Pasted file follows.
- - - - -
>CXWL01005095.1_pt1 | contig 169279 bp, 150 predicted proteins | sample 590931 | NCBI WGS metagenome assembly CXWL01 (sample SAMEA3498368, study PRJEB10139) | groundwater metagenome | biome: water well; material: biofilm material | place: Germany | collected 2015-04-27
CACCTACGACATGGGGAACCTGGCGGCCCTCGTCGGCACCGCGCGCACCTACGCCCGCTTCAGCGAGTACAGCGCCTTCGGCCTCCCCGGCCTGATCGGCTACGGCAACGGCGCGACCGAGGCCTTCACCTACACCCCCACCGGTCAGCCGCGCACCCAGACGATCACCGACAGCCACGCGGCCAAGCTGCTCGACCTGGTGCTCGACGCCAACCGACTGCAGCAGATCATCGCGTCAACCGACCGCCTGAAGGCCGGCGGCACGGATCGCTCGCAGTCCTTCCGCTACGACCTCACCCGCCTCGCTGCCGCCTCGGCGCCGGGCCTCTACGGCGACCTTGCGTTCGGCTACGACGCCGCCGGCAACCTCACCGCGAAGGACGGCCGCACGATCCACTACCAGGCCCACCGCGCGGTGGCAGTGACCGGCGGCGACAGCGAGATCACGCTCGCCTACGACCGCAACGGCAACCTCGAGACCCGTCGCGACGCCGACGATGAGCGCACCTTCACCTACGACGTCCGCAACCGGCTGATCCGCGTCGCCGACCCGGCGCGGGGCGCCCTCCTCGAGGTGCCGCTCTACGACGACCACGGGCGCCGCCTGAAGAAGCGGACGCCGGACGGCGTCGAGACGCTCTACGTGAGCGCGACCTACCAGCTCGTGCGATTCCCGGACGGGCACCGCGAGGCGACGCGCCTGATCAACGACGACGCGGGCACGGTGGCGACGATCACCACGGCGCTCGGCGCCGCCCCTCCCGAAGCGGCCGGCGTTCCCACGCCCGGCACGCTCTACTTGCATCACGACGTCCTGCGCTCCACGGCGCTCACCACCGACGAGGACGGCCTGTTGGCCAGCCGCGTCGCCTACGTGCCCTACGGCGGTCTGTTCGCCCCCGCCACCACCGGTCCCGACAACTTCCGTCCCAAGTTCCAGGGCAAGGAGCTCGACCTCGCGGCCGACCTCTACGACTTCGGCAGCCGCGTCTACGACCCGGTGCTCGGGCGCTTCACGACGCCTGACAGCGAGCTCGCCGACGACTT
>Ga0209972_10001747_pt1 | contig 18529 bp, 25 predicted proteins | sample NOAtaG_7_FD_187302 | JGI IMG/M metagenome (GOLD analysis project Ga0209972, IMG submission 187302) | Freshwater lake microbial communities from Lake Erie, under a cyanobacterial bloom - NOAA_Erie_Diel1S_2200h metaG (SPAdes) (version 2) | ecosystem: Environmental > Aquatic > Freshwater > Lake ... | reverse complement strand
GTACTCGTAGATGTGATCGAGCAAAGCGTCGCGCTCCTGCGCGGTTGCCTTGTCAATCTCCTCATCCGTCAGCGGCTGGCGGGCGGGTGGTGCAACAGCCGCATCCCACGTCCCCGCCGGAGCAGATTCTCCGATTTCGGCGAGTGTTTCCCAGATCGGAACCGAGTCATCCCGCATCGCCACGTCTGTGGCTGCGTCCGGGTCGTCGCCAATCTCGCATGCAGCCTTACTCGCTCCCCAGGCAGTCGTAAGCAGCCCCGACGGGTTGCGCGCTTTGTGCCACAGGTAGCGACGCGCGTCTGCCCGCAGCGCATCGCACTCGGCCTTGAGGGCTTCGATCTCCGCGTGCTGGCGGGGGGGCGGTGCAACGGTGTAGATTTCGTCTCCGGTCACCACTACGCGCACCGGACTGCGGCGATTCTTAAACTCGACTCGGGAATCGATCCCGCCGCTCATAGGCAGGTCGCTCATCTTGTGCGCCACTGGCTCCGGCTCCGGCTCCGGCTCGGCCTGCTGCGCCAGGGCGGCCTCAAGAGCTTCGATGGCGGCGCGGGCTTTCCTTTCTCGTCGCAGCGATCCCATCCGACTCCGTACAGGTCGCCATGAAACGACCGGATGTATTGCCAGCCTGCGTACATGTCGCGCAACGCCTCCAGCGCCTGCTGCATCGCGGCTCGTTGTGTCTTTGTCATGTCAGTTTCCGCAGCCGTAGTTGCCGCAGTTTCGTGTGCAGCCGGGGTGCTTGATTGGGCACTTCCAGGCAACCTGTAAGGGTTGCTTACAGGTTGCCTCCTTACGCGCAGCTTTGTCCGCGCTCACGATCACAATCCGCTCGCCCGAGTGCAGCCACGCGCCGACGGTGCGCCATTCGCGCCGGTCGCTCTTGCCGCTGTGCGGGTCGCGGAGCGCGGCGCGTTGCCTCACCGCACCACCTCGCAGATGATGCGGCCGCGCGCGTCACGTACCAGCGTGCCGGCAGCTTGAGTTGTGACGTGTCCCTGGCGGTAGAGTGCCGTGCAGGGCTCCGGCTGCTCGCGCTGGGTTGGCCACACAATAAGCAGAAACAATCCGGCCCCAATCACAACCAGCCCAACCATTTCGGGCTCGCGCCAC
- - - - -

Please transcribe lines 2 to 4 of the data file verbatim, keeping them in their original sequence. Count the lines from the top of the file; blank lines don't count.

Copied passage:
CACCTACGACATGGGGAACCTGGCGGCCCTCGTCGGCACCGCGCGCACCTACGCCCGCTTCAGCGAGTACAGCGCCTTCGGCCTCCCCGGCCTGATCGGCTACGGCAACGGCGCGACCGAGGCCTTCACCTACACCCCCACCGGTCAGCCGCGCACCCAGACGATCACCGACAGCCACGCGGCCAAGCTGCTCGACCTGGTGCTCGACGCCAACCGACTGCAGCAGATCATCGCGTCAACCGACCGCCTGAAGGCCGGCGGCACGGATCGCTCGCAGTCCTTCCGCTACGACCTCACCCGCCTCGCTGCCGCCTCGGCGCCGGGCCTCTACGGCGACCTTGCGTTCGGCTACGACGCCGCCGGCAACCTCACCGCGAAGGACGGCCGCACGATCCACTACCAGGCCCACCGCGCGGTGGCAGTGACCGGCGGCGACAGCGAGATCACGCTCGCCTACGACCGCAACGGCAACCTCGAGACCCGTCGCGACGCCGACGATGAGCGCACCTTCACCTACGACGTCCGCAACCGGCTGATCCGCGTCGCCGACCCGGCGCGGGGCGCCCTCCTCGAGGTGCCGCTCTACGACGACCACGGGCGCCGCCTGAAGAAGCGGACGCCGGACGGCGTCGAGACGCTCTACGTGAGCGCGACCTACCAGCTCGTGCGATTCCCGGACGGGCACCGCGAGGCGACGCGCCTGATCAACGACGACGCGGGCACGGTGGCGACGATCACCACGGCGCTCGGCGCCGCCCCTCCCGAAGCGGCCGGCGTTCCCACGCCCGGCACGCTCTACTTGCATCACGACGTCCTGCGCTCCACGGCGCTCACCACCGACGAGGACGGCCTGTTGGCCAGCCGCGTCGCCTACGTGCCCTACGGCGGTCTGTTCGCCCCCGCCACCACCGGTCCCGACAACTTCCGTCCCAAGTTCCAGGGCAAGGAGCTCGACCTCGCGGCCGACCTCTACGACTTCGGCAGCCGCGTCTACGACCCGGTGCTCGGGCGCTTCACGACGCCTGACAGCGAGCTCGCCGACGACTT
>Ga0209972_10001747_pt1 | contig 18529 bp, 25 predicted proteins | sample NOAtaG_7_FD_187302 | JGI IMG/M metagenome (GOLD analysis project Ga0209972, IMG submission 187302) | Freshwater lake microbial communities from Lake Erie, under a cyanobacterial bloom - NOAA_Erie_Diel1S_2200h metaG (SPAdes) (version 2) | ecosystem: Environmental > Aquatic > Freshwater > Lake ... | reverse complement strand
GTACTCGTAGATGTGATCGAGCAAAGCGTCGCGCTCCTGCGCGGTTGCCTTGTCAATCTCCTCATCCGTCAGCGGCTGGCGGGCGGGTGGTGCAACAGCCGCATCCCACGTCCCCGCCGGAGCAGATTCTCCGATTTCGGCGAGTGTTTCCCAGATCGGAACCGAGTCATCCCGCATCGCCACGTCTGTGGCTGCGTCCGGGTCGTCGCCAATCTCGCATGCAGCCTTACTCGCTCCCCAGGCAGTCGTAAGCAGCCCCGACGGGTTGCGCGCTTTGTGCCACAGGTAGCGACGCGCGTCTGCCCGCAGCGCATCGCACTCGGCCTTGAGGGCTTCGATCTCCGCGTGCTGGCGGGGGGGCGGTGCAACGGTGTAGATTTCGTCTCCGGTCACCACTACGCGCACCGGACTGCGGCGATTCTTAAACTCGACTCGGGAATCGATCCCGCCGCTCATAGGCAGGTCGCTCATCTTGTGCGCCACTGGCTCCGGCTCCGGCTCCGGCTCGGCCTGCTGCGCCAGGGCGGCCTCAAGAGCTTCGATGGCGGCGCGGGCTTTCCTTTCTCGTCGCAGCGATCCCATCCGACTCCGTACAGGTCGCCATGAAACGACCGGATGTATTGCCAGCCTGCGTACATGTCGCGCAACGCCTCCAGCGCCTGCTGCATCGCGGCTCGTTGTGTCTTTGTCATGTCAGTTTCCGCAGCCGTAGTTGCCGCAGTTTCGTGTGCAGCCGGGGTGCTTGATTGGGCACTTCCAGGCAACCTGTAAGGGTTGCTTACAGGTTGCCTCCTTACGCGCAGCTTTGTCCGCGCTCACGATCACAATCCGCTCGCCCGAGTGCAGCCACGCGCCGACGGTGCGCCATTCGCGCCGGTCGCTCTTGCCGCTGTGCGGGTCGCGGAGCGCGGCGCGTTGCCTCACCGCACCACCTCGCAGATGATGCGGCCGCGCGCGTCACGTACCAGCGTGCCGGCAGCTTGAGTTGTGACGTGTCCCTGGCGGTAGAGTGCCGTGCAGGGCTCCGGCTGCTCGCGCTGGGTTGGCCACACAATAAGCAGAAACAATCCGGCCCCAATCACAACCAGCCCAACCATTTCGGGCTCGCGCCAC